It seems to me we kind of have multiple scenarios to consider here, assuming we want to 'support' installing to Macs via CSM at all:
1. User has a Mac with OS X on it. They download a Fedora install image and run it. They don't know anything about Boot Camp, they haven't do any Boot Camp prep. They expect to install Fedora alongside OS X. Assuming we're in CSM mode for the nonce (I'm not sure if this is true, but let's assume it), for dual-boot to work, Fedora is going to have to understand how to create a hybrid MBR that OS X will be happy with, right?
2. User has a Mac with OS X on it, and tries to use Boot Camp to prepare a hybrid MBR and partitions for Fedora before installing it. Is this ever going to work, or can Boot Camp only really handle creating a hybrid MBR and partitions for *Windows*?
3. User tries to do a complete wipe of OS X and install Fedora as the only OS. In this case 'all' we need to do is create a conventional MBR rather than use GPT, right - so for this scenario, on F16, all you need to do is pass 'nogpt'?
Fedora Bugzappers volunteer triage team
(In reply to comment #6)
1: Correct. However you have an earlier problem which is resizing the existing file system to make room for Fedora. Boot Camp is the only included GUI means for resizing an existing jhfs+ volume and creating "free space" which is actually formatted FAT32.
2. Boot Camp helps resize an existing jhfs+ volume so that there is at least space for a Fedora installation. This is the first step in Boot Camp. Subsequent steps involve downloading Windows only drivers, and doing initial installation work. But as the resulting "free space" is FAT32, presently anaconda won't do an automatic partitioning to use a FAT32 partition that otherwise doesn't contain anything. It would be nice if 'Free Space' installation type would use FAT32 if there's nothing on it. Or ask.
Further, in every case so far I've seen parted get involved, it blows away the hybrid MBR leaving only a protective MBR.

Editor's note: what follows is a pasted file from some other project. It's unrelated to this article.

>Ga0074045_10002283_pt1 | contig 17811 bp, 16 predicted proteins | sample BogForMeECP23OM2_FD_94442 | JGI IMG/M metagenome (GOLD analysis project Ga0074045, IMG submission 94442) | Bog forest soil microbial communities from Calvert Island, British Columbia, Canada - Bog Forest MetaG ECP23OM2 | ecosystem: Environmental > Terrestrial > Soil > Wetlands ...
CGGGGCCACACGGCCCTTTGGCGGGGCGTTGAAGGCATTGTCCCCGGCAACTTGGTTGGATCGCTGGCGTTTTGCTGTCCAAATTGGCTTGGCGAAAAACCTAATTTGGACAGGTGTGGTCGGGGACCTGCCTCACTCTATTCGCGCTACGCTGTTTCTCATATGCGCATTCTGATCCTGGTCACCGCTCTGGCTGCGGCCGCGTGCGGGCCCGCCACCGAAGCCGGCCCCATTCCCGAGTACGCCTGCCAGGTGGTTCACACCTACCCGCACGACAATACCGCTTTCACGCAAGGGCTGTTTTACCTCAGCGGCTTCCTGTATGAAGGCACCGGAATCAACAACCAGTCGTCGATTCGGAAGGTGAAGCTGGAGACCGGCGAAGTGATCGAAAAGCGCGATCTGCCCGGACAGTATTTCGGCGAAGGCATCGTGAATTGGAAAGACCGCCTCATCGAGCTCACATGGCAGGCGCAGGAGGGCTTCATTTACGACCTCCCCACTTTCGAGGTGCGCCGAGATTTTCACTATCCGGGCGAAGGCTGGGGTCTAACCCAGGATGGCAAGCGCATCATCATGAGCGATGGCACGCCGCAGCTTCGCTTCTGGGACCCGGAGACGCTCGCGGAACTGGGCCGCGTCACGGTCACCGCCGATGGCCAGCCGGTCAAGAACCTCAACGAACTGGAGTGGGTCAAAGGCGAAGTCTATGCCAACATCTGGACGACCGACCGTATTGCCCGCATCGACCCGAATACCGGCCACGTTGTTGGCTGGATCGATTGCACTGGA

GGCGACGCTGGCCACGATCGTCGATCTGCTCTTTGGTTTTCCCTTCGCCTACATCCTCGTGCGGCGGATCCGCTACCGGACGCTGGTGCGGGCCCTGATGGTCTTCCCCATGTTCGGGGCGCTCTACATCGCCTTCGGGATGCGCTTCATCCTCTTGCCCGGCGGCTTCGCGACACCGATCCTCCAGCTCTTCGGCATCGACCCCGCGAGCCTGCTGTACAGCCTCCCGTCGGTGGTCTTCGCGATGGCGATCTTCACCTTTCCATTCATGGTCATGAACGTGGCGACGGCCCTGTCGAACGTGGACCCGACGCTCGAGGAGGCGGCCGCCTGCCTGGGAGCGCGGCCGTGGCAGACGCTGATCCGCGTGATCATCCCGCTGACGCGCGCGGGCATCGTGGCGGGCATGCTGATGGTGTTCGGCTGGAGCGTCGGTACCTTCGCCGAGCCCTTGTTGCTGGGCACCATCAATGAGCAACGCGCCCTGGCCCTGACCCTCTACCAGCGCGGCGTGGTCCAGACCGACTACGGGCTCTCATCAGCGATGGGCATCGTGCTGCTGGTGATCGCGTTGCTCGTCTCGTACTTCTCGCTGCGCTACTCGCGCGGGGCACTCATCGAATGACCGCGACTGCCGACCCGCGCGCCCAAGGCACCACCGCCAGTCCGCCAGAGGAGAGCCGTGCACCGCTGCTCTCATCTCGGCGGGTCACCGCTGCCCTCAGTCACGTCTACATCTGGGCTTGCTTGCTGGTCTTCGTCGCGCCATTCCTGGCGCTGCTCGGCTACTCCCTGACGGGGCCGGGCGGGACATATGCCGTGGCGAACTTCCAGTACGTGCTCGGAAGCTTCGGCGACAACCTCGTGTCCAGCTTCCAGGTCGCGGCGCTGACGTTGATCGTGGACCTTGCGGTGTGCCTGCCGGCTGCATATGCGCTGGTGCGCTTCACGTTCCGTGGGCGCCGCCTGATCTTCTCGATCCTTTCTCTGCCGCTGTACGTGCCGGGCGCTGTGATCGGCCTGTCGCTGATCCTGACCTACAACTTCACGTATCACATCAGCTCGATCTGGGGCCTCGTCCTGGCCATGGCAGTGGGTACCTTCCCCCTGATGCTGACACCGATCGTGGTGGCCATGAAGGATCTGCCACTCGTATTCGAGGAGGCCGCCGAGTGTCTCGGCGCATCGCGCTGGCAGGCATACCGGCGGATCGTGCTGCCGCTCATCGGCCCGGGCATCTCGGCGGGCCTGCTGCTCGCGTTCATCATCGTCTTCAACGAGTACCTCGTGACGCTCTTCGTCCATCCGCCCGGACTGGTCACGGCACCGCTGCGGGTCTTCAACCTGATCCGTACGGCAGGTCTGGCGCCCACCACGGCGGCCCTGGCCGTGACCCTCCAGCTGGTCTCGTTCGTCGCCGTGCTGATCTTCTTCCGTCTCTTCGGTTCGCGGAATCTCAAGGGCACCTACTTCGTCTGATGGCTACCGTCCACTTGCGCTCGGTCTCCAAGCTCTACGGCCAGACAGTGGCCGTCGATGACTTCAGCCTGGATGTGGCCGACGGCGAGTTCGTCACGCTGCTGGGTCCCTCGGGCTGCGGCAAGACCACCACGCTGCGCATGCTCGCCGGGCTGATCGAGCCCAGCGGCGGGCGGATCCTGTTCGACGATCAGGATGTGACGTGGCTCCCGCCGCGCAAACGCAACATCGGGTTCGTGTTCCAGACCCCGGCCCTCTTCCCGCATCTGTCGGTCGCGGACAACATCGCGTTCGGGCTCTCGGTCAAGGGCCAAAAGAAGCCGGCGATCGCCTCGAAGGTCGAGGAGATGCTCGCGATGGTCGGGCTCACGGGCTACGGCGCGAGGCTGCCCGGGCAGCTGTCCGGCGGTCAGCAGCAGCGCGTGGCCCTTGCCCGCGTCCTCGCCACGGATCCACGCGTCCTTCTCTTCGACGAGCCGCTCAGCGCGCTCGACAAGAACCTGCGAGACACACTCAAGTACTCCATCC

3. Correct. I have done this, and at least Fedora installs. But I never kept it around long enough to see how well the resulting system works. An unanswered question I have with this scenario is the consequence of not having the Firmware.scap file present on the EFI system partition. I do not know if this is used by Apple's CSM or what. This is a 15MB file, which only becomes present on the EFI System partition if Mac OS X is installed, and connected to the internet, and there is a first user login. If those three things aren't true, the file is not downloaded. If they are true, it is silently downloaded without user being informed.
chris: right, for the disk space thing, if we wanted to make it work without previous configuration, we might want to support jhfs+ resizing (if possible) and/or recognize the fingerprints of a 'post-bootcamp' layout and blow away the FAT32 partition.
Fedora Bugzappers volunteer triage team
Still a problem with Fedora-17-Nightly-20120307.09-x86_64-Live-kde.iso and CSM-BIOS mode boot method. Resulting installation will not boot Fedora without manual post-install creation of hybrid MBR.
Closing this as not a bug. Supporting CSM and hybrid MBRs is perilous. EFI work on GRUB2 and the mactel boot package obviates this bug.